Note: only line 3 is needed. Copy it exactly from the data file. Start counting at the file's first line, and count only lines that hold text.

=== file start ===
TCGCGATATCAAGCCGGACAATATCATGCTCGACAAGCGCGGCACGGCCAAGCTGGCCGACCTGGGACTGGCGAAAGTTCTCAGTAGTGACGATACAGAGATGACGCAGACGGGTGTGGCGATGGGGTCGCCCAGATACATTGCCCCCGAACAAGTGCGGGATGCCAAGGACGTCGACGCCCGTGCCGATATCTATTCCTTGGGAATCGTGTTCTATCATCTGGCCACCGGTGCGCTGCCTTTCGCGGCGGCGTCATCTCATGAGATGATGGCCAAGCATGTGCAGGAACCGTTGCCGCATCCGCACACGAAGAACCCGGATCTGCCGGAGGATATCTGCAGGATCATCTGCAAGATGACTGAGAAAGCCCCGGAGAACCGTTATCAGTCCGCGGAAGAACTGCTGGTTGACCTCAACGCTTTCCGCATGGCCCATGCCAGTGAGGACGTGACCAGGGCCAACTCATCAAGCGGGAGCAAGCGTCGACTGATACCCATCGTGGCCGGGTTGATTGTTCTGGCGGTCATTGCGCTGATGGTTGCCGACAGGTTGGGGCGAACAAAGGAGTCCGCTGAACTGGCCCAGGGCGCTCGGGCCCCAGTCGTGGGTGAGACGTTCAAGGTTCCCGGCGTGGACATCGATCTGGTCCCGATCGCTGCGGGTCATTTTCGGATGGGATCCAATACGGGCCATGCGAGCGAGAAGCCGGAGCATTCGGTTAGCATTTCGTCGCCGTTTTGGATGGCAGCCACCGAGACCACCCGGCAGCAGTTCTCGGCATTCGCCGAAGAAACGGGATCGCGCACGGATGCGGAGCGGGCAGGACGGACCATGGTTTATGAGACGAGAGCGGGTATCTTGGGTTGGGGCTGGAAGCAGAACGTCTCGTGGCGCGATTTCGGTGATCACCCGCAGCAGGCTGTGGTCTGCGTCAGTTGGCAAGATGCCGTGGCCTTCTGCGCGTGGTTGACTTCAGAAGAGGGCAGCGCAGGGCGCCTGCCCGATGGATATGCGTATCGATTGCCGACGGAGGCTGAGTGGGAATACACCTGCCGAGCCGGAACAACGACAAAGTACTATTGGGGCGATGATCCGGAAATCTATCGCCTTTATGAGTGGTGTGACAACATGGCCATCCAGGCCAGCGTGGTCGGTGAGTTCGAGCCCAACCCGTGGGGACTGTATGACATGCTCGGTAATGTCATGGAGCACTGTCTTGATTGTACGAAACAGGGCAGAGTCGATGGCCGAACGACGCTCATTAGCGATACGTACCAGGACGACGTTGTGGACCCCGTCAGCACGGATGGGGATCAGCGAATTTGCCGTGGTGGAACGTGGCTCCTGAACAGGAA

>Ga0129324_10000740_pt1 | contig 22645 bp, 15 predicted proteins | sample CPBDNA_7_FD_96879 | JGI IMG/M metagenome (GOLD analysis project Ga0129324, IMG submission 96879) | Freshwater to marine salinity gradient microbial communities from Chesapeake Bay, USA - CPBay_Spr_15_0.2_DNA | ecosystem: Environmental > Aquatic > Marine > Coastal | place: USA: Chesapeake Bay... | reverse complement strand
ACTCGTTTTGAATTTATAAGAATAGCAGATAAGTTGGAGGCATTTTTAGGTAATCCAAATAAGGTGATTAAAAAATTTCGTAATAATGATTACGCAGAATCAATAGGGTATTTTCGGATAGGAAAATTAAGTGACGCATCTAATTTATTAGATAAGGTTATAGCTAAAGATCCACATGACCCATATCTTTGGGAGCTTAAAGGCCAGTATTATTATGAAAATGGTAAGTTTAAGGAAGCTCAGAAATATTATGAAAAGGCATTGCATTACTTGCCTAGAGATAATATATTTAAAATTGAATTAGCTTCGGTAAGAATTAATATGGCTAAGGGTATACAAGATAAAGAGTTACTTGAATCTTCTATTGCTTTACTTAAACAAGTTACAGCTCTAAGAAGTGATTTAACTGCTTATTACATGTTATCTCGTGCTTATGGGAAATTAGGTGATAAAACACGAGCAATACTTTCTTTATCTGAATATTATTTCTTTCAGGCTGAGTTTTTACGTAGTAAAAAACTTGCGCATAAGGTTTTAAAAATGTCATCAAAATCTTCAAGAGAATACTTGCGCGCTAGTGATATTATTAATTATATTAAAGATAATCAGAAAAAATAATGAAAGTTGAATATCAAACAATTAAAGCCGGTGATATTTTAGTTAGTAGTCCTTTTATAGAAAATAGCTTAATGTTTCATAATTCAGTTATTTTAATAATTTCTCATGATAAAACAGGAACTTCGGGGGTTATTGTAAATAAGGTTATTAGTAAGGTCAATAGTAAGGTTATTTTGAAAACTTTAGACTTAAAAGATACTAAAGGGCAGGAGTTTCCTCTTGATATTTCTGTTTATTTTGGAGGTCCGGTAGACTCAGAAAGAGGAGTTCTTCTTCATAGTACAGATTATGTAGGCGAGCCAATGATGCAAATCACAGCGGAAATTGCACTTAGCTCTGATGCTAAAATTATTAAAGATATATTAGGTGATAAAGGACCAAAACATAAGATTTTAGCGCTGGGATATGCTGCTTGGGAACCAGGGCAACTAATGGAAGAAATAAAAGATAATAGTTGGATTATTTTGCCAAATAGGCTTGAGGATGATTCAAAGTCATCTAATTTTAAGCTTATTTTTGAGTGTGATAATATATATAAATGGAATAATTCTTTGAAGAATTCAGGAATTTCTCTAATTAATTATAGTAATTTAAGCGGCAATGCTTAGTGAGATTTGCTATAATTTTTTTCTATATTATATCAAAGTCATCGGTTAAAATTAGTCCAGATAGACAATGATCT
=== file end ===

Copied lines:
ACTCGTTTTGAATTTATAAGAATAGCAGATAAGTTGGAGGCATTTTTAGGTAATCCAAATAAGGTGATTAAAAAATTTCGTAATAATGATTACGCAGAATCAATAGGGTATTTTCGGATAGGAAAATTAAGTGACGCATCTAATTTATTAGATAAGGTTATAGCTAAAGATCCACATGACCCATATCTTTGGGAGCTTAAAGGCCAGTATTATTATGAAAATGGTAAGTTTAAGGAAGCTCAGAAATATTATGAAAAGGCATTGCATTACTTGCCTAGAGATAATATATTTAAAATTGAATTAGCTTCGGTAAGAATTAATATGGCTAAGGGTATACAAGATAAAGAGTTACTTGAATCTTCTATTGCTTTACTTAAACAAGTTACAGCTCTAAGAAGTGATTTAACTGCTTATTACATGTTATCTCGTGCTTATGGGAAATTAGGTGATAAAACACGAGCAATACTTTCTTTATCTGAATATTATTTCTTTCAGGCTGAGTTTTTACGTAGTAAAAAACTTGCGCATAAGGTTTTAAAAATGTCATCAAAATCTTCAAGAGAATACTTGCGCGCTAGTGATATTATTAATTATATTAAAGATAATCAGAAAAAATAATGAAAGTTGAATATCAAACAATTAAAGCCGGTGATATTTTAGTTAGTAGTCCTTTTATAGAAAATAGCTTAATGTTTCATAATTCAGTTATTTTAATAATTTCTCATGATAAAACAGGAACTTCGGGGGTTATTGTAAATAAGGTTATTAGTAAGGTCAATAGTAAGGTTATTTTGAAAACTTTAGACTTAAAAGATACTAAAGGGCAGGAGTTTCCTCTTGATATTTCTGTTTATTTTGGAGGTCCGGTAGACTCAGAAAGAGGAGTTCTTCTTCATAGTACAGATTATGTAGGCGAGCCAATGATGCAAATCACAGCGGAAATTGCACTTAGCTCTGATGCTAAAATTATTAAAGATATATTAGGTGATAAAGGACCAAAACATAAGATTTTAGCGCTGGGATATGCTGCTTGGGAACCAGGGCAACTAATGGAAGAAATAAAAGATAATAGTTGGATTATTTTGCCAAATAGGCTTGAGGATGATTCAAAGTCATCTAATTTTAAGCTTATTTTTGAGTGTGATAATATATATAAATGGAATAATTCTTTGAAGAATTCAGGAATTTCTCTAATTAATTATAGTAATTTAAGCGGCAATGCTTAGTGAGATTTGCTATAATTTTTTTCTATATTATATCAAAGTCATCGGTTAAAATTAGTCCAGATAGACAATGATCT